KBR truck drivers win a major victory in the ongoing battle with KBR regarding being forced to work “off the clock”. The KBR management war cry of “84 and no more”, meaning a driver could only document 84 hours per week on their time sheet even though they were forced to work much more, meant drivers were forced to risk their lives and work for free in a profession with the highest civilian casualty rate in Iraq.

KBR truck drivers initiated class arbitration proceedings before Judicial Arbitration and Mediation Services, Inc. (JAMS) on November 1, 2007, asserting that KBR breached their employment contracts with them and other employees by failing and refusing to pay them for all hours worked.

arbitrator, granted class certification Thursday to KBR truck drivers who said KBR Inc. breached an employment agreement by pressuring them to under-report hours worked under the military’s Logistics Civil Augmentation Program (LOGCAP) contract in Iraq.

While most cases involving unreported overtime should be dealt with on an individual basis because they usually involve different supervisors giving different orders to different employees, the current dispute is not a “typical ‘off-the-clock’ case,” according to arbitrator Michael Loeb.

In the Certification Award, Arbitrator Loeb granted petitioners’ motion to certify a class of truck drivers and convoy leads who worked for KBR in Iraq between November 1, 2003 and the present.


The law firms involved with this case are:

Rukin Hyland Doria & Tindall

Skikos Crawford Skikos & Joseph

Altshuler Berzon

Lewis, Feinberg, Lee, Renaker & Jackson

I hope other defense contractors are taking note. KBR has gotten away with these and other employee abuses for years, but it looks like it’s finally catching up with them and I do hope it costs them big. If I’m not mistaken, forcing someone to work and not paying them is and always has been considered slavery!

Where was the DoD in all this?  Why were they allowing this to go on?   Ms Sparky  

Please see the original post at MsSparky’s

Posted in Civilian Contractors, Iraq, KBR | Tagged: , , , , , | 6 Comments »

Veterans who served in Iraq and Afghanistan have a higher rate of debilitating respiratory illness than those deployed elsewhere

Posted by defensebaseactcomp on May 16, 2011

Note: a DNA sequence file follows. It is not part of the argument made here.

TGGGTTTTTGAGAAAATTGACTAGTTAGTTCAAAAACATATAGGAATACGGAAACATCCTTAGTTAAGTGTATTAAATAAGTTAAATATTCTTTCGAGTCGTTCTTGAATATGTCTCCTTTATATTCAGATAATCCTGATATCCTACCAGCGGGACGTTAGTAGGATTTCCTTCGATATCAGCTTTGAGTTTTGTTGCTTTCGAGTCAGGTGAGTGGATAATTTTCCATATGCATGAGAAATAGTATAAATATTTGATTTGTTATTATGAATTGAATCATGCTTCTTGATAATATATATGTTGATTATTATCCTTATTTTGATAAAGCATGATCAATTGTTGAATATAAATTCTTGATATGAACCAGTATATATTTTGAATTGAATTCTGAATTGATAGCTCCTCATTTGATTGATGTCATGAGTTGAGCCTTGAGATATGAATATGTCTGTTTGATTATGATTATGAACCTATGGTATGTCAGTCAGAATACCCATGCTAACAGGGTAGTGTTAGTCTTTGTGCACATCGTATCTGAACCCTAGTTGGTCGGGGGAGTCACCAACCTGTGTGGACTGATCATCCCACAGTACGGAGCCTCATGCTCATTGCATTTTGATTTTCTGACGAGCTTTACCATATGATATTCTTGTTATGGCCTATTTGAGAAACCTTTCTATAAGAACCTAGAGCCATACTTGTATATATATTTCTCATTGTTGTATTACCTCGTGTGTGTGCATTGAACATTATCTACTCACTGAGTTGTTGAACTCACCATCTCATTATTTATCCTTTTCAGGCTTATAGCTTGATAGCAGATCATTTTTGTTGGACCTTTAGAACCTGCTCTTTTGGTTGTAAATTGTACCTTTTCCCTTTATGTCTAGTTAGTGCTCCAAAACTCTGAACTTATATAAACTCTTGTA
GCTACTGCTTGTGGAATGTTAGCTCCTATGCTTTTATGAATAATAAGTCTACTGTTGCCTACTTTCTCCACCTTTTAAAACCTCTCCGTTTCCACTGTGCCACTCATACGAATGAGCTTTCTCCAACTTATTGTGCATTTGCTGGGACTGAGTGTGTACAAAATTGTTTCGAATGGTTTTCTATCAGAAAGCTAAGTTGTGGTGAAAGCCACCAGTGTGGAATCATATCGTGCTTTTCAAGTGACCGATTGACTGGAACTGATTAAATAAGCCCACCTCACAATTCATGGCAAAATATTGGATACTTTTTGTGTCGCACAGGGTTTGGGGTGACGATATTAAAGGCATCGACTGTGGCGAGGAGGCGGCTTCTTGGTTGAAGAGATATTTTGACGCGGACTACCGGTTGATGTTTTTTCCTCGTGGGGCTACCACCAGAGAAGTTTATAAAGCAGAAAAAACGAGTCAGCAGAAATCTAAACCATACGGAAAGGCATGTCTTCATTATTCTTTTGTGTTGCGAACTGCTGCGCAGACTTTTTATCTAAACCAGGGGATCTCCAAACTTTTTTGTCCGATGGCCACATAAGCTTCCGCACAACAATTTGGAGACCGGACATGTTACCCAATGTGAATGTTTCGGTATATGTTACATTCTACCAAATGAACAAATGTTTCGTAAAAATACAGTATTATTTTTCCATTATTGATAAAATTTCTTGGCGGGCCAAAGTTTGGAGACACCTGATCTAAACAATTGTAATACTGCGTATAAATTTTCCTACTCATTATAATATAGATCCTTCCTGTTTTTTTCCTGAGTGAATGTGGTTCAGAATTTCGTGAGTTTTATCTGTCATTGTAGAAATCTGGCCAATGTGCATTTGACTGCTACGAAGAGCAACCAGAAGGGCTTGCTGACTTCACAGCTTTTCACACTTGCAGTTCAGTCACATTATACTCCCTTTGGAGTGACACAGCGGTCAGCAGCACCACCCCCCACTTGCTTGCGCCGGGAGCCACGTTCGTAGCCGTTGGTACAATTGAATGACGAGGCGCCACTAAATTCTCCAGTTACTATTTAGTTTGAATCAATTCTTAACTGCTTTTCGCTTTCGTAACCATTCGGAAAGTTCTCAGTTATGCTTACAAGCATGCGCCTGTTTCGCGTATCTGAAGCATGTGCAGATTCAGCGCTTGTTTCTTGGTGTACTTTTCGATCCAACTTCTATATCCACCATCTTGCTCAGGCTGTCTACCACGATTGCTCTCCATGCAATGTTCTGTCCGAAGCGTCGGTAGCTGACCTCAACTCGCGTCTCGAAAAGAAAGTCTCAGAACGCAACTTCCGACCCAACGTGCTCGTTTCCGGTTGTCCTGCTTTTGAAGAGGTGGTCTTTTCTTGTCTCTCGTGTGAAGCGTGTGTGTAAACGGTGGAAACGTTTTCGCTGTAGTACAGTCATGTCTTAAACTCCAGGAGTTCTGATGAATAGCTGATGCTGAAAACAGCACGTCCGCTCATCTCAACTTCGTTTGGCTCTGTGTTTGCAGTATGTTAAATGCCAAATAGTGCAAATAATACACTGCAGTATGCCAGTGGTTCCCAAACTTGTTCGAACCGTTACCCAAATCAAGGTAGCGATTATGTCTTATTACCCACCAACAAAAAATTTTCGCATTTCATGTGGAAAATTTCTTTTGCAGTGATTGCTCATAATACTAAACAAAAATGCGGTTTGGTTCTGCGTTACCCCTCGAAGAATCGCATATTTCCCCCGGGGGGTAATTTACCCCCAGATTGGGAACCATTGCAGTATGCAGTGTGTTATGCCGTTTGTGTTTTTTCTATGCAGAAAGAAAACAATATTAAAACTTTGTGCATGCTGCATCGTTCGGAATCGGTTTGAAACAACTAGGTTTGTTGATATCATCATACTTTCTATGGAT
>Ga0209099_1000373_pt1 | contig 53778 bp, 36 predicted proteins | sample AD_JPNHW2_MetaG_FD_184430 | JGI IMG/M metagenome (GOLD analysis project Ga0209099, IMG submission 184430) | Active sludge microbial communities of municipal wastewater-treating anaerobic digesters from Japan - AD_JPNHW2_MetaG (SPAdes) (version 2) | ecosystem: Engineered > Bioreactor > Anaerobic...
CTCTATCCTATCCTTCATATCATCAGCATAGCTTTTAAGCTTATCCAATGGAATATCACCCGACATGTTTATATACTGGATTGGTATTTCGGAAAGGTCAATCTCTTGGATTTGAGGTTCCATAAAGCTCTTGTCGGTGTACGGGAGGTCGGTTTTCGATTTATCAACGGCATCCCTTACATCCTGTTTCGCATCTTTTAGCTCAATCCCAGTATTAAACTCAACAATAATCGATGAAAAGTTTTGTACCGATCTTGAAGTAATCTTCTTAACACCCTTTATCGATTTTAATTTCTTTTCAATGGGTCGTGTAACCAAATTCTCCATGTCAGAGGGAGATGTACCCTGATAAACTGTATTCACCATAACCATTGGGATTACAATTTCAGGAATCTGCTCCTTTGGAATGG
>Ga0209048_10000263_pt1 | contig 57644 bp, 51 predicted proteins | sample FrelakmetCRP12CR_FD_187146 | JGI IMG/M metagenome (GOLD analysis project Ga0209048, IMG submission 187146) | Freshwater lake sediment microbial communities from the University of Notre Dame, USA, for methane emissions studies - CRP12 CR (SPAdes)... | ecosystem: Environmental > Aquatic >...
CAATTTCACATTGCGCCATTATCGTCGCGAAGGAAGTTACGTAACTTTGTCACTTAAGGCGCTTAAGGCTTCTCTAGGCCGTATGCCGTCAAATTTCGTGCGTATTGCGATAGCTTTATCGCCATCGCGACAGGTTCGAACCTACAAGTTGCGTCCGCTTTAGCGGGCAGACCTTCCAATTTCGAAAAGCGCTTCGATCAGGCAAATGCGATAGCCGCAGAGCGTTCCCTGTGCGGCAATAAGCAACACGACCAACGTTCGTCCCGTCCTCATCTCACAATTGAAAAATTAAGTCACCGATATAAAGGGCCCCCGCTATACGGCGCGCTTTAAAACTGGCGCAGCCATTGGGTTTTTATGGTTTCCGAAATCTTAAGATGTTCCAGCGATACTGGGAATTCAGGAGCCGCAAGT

Shirley Wang WSJ May 16, 2011

Veterans who served in Iraq and Afghanistan have a higher rate of debilitating respiratory illness than those deployed elsewhere, according to a new study that bolsters concerns among some medical professionals and members of Congress about the potential harm to troops from toxic chemicals and dust in the Middle East.

The findings, which will be presented Wednesday at the International Conference of the American Thoracic Society in Denver, place renewed urgency on getting at the root of why some young, previously healthy soldiers have been returning from the Middle East complaining of symptoms including shortness of breath and dizziness. In many cases, the soldiers can no longer pass a required physical to continue with active duty.

There appears to be “a modest increase in the incidence of respiratory symptoms in those individuals who have returned from deployment to Southwest Asia,” said Craig Postlewaite, director of the Department of Defense’s Force Readiness and Health Assurance office.

Please read the entire article here


Posted in Afghanistan, Iraq, Toxic Exposures | Tagged: , , | Leave a Comment »

Young soldier hangs himself after seeing five comrades killed in Afghanistan

Posted by defensebaseactcomp on May 16, 2011

The Daily Mail UK May 16, 2011

A traumatised young soldier who saw five of his comrades die in action killed himself after becoming unable to cope with the loss, his friends have claimed.

The body Rifleman Allan Arnold was discovered by dog walkers on May 2 just hours after he had been out socialising with civilian friends while on leave. 

The 20-year-old, from the 2nd Battalion The Rifles, was found hanged in a copse.

Close friend Andy Higgins, who had known Allan for six years, said he was unable to cope with losing so many close members of his regiment in Afghanistan.

Please read more here

Posted in PTSD and TBI | Tagged: , , , | 1 Comment »